Can I Help?

A few days ago, I had oral surgery to address an ongoing infection in one of my upper molars.  The procedure involved cutting through my gums and manually removing the infection and the tips of the molar’s roots before sealing them off.  I’m not going to lie and say it was fun, or even no big deal.  I don’t like even simple dental procedures, and this one was a doozie, any way you looked at it.  But I can say that the procedure wasn’t nearly as bad as I had anticipated, for one reason and one reason only:  the terrific attitude of the endodontist and her staff.

From the minute I walked into the office, I was treated with compassion, patience and encouragement.  Did I want a blanket to cover up in?  Did I have any questions before we began?  Would I like the chair set to massage during the procedure?  Of course I wanted all of it, especially the chance to ask some last-minute questions.  And by the time the procedure began, I was much calmer more relaxed than I would ever have thought possible in those circumstances.  By the time it was over, I was actually kind of proud of myself for how well I handled it.

But the more I thought about it, the more I realized that my pride was misplaced.  Yes, I had done a good job of managing my nerves in the days before the procedure, but by the time of the actual appointment, I was both nervous and scared.  If the staff had been hurried and abrupt, brushing off my questions, rolling their eyes at my request for a last-minute bathroom break, or acting as if there was no reason for me to be apprehensive, my entire experience would have been very, very, different.  If I had even stuck around long enough for them to do it.  (I may be old, but I can still run pretty fast when I have to.)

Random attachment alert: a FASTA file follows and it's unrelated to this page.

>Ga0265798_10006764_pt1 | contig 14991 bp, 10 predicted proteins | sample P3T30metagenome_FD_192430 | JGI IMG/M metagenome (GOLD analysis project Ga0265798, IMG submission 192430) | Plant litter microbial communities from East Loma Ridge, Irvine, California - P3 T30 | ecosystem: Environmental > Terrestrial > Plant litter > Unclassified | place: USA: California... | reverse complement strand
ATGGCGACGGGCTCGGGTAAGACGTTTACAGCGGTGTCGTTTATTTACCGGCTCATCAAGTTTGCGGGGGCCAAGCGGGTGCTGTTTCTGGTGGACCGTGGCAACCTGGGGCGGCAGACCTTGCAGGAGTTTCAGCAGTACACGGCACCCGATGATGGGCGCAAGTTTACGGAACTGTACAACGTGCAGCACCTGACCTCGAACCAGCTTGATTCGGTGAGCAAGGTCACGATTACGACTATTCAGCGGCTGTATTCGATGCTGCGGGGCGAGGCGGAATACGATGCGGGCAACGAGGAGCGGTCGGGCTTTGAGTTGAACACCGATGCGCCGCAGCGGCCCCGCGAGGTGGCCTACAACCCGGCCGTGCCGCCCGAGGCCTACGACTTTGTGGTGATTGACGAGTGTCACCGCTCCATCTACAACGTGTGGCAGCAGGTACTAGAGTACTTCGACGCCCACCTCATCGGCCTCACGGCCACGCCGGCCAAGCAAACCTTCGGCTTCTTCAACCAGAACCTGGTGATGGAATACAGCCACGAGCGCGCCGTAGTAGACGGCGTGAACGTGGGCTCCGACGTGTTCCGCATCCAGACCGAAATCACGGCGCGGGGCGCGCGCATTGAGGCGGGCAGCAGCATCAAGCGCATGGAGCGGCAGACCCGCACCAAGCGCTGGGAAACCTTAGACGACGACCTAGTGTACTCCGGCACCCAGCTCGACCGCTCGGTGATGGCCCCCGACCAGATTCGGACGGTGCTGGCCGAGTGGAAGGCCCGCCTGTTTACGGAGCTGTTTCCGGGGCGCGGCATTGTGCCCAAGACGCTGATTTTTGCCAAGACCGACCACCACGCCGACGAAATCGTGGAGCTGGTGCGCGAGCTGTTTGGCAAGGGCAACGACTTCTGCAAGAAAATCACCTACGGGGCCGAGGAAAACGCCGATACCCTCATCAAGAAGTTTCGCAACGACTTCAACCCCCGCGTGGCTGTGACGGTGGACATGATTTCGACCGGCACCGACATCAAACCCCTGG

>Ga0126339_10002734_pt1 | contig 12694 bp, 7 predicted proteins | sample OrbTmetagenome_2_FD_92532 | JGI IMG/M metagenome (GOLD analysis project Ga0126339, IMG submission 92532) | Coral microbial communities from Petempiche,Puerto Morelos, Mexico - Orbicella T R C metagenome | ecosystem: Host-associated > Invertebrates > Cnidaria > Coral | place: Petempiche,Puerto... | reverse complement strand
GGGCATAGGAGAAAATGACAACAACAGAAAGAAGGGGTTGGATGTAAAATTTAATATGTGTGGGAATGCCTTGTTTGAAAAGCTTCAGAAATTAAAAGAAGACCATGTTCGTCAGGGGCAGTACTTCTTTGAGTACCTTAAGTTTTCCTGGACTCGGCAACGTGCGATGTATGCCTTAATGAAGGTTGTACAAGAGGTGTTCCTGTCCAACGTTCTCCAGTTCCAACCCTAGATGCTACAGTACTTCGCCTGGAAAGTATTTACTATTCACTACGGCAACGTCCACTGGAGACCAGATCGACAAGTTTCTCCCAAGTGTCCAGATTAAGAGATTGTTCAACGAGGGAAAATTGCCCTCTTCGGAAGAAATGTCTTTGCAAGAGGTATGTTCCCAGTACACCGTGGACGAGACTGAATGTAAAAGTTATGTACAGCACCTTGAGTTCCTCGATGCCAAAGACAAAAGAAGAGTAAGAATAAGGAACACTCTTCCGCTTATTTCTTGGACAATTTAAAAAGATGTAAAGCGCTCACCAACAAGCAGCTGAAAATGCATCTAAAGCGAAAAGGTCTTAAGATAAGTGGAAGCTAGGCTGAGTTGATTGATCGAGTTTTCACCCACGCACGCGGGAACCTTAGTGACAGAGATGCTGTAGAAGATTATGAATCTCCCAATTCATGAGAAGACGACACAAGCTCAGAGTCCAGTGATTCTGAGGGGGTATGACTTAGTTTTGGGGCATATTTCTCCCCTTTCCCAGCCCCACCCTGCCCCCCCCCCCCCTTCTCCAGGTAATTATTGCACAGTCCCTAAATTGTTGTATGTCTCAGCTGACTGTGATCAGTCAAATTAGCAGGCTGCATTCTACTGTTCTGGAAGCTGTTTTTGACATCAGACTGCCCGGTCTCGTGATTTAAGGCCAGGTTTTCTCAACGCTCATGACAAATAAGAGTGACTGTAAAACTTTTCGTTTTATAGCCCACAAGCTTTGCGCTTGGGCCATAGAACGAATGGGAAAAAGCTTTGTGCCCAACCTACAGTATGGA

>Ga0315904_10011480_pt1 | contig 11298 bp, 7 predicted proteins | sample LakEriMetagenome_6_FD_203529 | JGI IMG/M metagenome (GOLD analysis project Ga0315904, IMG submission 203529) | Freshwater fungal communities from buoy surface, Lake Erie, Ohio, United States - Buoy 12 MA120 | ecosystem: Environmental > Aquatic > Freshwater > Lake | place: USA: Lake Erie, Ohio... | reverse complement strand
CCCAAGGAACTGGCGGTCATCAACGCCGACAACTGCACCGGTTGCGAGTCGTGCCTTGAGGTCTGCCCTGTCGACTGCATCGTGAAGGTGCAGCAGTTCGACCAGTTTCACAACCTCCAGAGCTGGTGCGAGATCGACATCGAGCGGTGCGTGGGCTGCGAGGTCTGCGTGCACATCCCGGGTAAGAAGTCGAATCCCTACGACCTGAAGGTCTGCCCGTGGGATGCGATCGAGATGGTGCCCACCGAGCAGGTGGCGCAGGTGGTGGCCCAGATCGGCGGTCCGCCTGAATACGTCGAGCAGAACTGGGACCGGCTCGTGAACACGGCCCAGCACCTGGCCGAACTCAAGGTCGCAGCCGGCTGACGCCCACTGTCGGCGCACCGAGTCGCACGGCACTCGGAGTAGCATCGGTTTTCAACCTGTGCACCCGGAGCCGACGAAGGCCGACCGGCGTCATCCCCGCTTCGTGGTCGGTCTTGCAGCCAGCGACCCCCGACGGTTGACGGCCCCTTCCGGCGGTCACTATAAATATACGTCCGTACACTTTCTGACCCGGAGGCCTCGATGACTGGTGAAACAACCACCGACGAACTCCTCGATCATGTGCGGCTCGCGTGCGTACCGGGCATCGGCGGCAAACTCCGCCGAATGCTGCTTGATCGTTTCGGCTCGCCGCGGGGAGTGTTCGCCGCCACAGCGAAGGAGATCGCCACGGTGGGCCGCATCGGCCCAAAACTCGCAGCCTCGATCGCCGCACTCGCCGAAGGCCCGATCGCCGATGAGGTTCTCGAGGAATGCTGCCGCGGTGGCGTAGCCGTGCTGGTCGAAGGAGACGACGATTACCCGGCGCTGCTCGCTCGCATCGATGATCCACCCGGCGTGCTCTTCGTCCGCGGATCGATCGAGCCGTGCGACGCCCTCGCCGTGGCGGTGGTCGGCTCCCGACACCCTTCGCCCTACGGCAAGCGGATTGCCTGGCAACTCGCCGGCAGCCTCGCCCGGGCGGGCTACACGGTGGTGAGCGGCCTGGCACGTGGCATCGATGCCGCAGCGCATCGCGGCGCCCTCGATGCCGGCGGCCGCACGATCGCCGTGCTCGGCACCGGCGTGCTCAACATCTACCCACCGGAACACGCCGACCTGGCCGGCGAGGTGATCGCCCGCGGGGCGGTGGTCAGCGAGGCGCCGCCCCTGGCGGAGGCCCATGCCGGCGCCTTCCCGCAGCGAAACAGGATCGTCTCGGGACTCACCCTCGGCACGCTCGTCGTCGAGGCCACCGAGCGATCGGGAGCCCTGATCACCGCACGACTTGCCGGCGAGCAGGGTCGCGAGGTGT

The reason I was so calm during the procedure was because the endodontist and her staff did everything in their power to settle my nerves and allow me to get through it with as much dignity as possible.  And that is a gift that I will not soon forget.

I’m sure I was just one of a series of scared and nervous people that the endodontist’s staff has dealt with, and that the way I was treated was their normal routine.  But their patience and encouragement made a world of difference to me.  Which just goes to show that how we treat other people really is a very big deal.

It really doesn’t take that much effort to offer someone an encouraging word, or to listen when someone needs to express their fears and concerns.  It isn’t that hard to smile at a newcomer, to talk to someone who is lonely, or to offer our sympathy to someone who is grieving.  Yet each and every time we do these things, we may well be giving someone else that little bit of help they need to get them through whatever difficulty they happen to be facing at the time.  And what could be more important than that?